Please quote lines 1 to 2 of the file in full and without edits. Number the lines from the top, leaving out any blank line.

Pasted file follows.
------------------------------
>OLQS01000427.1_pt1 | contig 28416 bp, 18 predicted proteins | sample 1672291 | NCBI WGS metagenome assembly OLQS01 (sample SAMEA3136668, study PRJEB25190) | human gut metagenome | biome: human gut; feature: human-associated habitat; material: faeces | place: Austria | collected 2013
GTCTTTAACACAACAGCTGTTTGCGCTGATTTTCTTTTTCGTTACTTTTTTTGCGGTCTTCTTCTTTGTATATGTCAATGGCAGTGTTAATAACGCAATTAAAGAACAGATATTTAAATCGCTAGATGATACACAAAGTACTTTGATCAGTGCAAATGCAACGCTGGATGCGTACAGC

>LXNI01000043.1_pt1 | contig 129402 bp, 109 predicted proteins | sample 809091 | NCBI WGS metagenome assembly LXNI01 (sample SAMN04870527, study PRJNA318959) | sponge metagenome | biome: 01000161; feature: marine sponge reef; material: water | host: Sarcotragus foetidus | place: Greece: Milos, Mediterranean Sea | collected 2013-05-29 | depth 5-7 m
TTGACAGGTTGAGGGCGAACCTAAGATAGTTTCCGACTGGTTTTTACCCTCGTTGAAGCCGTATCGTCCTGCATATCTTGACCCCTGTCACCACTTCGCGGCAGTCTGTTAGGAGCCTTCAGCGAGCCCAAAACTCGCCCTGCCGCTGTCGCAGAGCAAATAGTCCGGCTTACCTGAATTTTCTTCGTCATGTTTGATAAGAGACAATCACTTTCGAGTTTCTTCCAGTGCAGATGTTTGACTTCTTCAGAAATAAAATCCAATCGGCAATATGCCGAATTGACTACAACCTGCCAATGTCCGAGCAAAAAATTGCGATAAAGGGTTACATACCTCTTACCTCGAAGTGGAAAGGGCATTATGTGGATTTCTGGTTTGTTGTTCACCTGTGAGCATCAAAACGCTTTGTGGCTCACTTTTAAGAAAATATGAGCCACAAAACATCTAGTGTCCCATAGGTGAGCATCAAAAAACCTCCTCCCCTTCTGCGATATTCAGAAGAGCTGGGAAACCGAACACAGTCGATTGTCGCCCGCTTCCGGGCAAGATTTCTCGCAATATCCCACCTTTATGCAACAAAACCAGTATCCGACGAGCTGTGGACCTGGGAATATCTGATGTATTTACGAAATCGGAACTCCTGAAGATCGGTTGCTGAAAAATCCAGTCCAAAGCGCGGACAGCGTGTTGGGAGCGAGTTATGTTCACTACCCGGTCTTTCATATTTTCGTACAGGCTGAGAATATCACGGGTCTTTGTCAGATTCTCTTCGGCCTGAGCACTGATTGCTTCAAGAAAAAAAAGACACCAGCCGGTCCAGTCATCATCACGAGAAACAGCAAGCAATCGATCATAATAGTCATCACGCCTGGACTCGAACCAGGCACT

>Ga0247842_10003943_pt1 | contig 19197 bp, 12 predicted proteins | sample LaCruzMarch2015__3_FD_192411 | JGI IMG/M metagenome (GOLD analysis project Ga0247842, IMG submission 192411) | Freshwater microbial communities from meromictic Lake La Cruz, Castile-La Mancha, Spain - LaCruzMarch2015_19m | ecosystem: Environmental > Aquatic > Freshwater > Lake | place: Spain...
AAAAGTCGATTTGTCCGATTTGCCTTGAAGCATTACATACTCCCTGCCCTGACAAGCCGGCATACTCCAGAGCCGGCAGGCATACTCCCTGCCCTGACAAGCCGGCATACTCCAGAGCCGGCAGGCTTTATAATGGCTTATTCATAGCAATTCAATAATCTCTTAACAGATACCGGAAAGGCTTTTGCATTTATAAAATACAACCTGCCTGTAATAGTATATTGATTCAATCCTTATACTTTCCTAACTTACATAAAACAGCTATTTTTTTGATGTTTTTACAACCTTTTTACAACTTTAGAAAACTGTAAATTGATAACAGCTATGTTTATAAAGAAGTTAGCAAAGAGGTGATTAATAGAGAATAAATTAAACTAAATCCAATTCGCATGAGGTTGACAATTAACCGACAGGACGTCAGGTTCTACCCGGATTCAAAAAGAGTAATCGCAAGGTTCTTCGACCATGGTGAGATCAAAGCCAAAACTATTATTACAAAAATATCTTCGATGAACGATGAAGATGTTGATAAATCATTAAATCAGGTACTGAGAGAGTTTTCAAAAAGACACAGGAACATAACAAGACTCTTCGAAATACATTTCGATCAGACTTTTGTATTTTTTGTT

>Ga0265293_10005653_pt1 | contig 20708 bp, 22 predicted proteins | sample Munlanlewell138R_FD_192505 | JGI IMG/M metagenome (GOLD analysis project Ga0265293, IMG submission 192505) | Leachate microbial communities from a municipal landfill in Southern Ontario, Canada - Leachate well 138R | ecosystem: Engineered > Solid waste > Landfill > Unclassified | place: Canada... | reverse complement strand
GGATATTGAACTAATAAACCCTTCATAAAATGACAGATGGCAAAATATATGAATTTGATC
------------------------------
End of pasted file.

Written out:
>OLQS01000427.1_pt1 | contig 28416 bp, 18 predicted proteins | sample 1672291 | NCBI WGS metagenome assembly OLQS01 (sample SAMEA3136668, study PRJEB25190) | human gut metagenome | biome: human gut; feature: human-associated habitat; material: faeces | place: Austria | collected 2013
GTCTTTAACACAACAGCTGTTTGCGCTGATTTTCTTTTTCGTTACTTTTTTTGCGGTCTTCTTCTTTGTATATGTCAATGGCAGTGTTAATAACGCAATTAAAGAACAGATATTTAAATCGCTAGATGATACACAAAGTACTTTGATCAGTGCAAATGCAACGCTGGATGCGTACAGC